Mark Vitaris’ moving black and white photography and narratives of the country that straddles the forty-ninth parallel on the Great Plains of North America is a portrayal of a land where you can feel the wind blow the dust of ages. It is a place of melancholic beauty, an oasis of solitudes. The land is presented metaphorically as a river of time with tributaries of history and disparate cultures flowing in discontinuous moments of consciousness. From an evolving landscape, to the histories of the movement of people, to the mapping and establishment of the boundary, change has been constant. During five years of crisscrossing the borderlands, Vitaris has driven its roads to experience and photograph this incomparable landscape and has eaten its dust in order to understand it. The emerging portrait of the borderlands and its people pays homage to resilience and fortitude, enduring qualities elicited by an unforgiving environment. Vitaris has drawn upon an awareness of the histories enacted on the land to steer his course of photographic and personal exploration toward the intersection of pasts and the present.
What they’re saying about Borderlands
The photographs invite contemplation. Like the land they depict they’re quiet and uncrowded but reward close study. I think Mark’s texts are interesting and helpful introductions to the photographs, serving to ground us in the experience behind their creation. I was especially taken by the passages about border crossings. Borderlands is a powerful and unique addition to artistic and cultural studies of the northern plains. I look forward to purchasing a copy for the Yale Collection of Western Americana.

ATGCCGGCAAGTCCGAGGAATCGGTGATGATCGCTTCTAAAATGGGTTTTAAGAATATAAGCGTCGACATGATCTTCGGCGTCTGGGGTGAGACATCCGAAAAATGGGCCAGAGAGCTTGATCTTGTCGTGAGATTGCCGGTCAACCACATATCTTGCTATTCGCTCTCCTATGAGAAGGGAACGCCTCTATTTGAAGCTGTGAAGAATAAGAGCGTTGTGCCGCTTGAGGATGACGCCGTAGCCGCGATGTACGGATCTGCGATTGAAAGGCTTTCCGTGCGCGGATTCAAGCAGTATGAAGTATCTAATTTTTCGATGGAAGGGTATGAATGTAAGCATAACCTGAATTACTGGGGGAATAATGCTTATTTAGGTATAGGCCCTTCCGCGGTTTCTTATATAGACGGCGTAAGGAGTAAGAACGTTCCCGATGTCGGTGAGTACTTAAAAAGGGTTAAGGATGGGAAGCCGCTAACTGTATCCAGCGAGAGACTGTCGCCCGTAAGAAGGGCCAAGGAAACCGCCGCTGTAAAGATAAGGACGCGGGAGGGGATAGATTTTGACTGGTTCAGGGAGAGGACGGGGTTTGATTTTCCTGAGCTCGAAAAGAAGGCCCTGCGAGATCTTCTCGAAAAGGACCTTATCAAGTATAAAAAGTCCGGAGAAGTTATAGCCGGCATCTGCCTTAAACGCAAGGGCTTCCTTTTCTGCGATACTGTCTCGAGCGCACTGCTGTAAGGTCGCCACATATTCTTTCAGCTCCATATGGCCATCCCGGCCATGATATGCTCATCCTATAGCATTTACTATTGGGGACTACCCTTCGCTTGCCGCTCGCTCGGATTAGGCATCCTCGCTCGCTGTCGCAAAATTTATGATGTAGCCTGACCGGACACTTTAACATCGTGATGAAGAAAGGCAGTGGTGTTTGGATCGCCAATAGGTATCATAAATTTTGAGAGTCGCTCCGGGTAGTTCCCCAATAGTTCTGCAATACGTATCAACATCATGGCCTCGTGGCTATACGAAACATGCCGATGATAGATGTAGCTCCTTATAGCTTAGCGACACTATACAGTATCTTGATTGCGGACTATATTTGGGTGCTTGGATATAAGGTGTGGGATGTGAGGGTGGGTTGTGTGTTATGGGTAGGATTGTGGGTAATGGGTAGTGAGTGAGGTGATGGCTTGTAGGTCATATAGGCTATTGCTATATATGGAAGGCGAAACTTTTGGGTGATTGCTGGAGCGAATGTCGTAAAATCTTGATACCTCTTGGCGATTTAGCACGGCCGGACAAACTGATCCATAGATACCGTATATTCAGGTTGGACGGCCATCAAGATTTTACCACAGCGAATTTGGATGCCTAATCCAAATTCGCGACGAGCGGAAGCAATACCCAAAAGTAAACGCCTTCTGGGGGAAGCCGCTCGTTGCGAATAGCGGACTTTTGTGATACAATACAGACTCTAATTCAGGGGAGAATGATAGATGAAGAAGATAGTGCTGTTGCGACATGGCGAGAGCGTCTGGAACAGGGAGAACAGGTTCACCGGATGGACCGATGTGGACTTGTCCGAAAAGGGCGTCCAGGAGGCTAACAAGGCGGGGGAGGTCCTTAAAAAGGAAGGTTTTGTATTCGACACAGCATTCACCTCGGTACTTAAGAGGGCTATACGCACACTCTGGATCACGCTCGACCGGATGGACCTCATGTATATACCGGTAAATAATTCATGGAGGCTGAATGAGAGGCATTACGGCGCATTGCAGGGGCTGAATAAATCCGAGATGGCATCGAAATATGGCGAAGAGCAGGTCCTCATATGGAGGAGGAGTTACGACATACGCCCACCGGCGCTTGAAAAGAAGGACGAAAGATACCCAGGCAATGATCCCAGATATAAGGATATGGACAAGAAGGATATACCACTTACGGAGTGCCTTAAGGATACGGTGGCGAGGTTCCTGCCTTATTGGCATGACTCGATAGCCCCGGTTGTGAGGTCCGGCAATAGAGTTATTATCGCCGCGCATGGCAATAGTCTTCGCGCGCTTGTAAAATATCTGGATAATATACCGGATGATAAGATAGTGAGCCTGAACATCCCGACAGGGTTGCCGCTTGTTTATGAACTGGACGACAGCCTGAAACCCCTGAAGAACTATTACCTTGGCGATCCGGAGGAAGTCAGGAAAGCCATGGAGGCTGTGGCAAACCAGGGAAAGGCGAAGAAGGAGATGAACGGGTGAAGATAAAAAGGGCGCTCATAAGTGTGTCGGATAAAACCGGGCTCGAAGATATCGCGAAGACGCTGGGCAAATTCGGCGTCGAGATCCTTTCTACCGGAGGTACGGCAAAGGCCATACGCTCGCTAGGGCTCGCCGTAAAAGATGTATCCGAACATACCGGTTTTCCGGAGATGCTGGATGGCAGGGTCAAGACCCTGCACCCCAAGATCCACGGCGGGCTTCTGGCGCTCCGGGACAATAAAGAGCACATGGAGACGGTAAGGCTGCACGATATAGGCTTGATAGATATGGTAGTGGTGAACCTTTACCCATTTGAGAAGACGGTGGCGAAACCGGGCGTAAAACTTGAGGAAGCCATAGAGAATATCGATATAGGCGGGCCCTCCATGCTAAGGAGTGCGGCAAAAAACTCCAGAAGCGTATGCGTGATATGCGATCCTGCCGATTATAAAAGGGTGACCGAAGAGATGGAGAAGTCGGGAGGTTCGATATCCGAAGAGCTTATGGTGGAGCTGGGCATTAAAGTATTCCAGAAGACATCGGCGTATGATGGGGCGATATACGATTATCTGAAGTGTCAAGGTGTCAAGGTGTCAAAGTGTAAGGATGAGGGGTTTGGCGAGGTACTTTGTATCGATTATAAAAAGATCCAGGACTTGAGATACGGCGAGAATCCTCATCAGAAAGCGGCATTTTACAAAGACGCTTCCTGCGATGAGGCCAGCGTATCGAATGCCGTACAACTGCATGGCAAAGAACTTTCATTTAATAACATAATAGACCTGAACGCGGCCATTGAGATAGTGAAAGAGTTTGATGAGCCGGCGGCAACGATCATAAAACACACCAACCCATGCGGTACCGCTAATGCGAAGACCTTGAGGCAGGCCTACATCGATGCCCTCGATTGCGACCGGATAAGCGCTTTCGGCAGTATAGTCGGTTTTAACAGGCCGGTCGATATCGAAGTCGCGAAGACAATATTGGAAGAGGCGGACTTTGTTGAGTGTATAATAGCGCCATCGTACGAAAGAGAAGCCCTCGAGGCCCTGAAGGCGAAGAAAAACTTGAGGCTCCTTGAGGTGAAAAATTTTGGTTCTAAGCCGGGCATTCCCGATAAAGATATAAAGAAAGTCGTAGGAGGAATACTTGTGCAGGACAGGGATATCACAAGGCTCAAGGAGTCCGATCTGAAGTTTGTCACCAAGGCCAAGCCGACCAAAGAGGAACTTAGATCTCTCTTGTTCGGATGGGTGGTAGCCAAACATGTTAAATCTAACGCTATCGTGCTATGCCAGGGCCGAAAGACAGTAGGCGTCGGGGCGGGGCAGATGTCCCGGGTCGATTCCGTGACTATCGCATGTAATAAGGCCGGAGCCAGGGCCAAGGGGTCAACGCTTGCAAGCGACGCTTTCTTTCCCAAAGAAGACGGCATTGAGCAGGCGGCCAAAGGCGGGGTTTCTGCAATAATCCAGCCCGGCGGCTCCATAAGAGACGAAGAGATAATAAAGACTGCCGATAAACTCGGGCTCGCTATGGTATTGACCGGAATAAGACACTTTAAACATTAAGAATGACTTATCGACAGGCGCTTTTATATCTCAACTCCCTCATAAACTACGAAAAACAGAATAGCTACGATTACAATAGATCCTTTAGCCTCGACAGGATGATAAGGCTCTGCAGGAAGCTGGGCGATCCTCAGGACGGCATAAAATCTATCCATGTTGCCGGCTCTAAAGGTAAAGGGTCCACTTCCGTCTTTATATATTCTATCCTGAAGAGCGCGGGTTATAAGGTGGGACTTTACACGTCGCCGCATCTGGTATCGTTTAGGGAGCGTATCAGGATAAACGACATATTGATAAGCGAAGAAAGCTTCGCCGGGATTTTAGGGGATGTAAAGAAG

– George Miles, William Robertson Co-Curator, Yale Collection of Western Americana, Beinecke Rare Book & Manuscript Library
What an endeavor! Borderlands is like a stand alone museum artifact…
– Christopher Kortlander, Custer Battlefield Museum, Montana
Mark Vitaris presents powerful images and words throughout Borderlands. The stories and poems, with the accompanying dramatic photos, leave the reader with a sense of journey and purpose as they travel along both sides of the Canadian-American international boundary.
– Ken Robison, Historian, Overholser Historical Research Center, Montana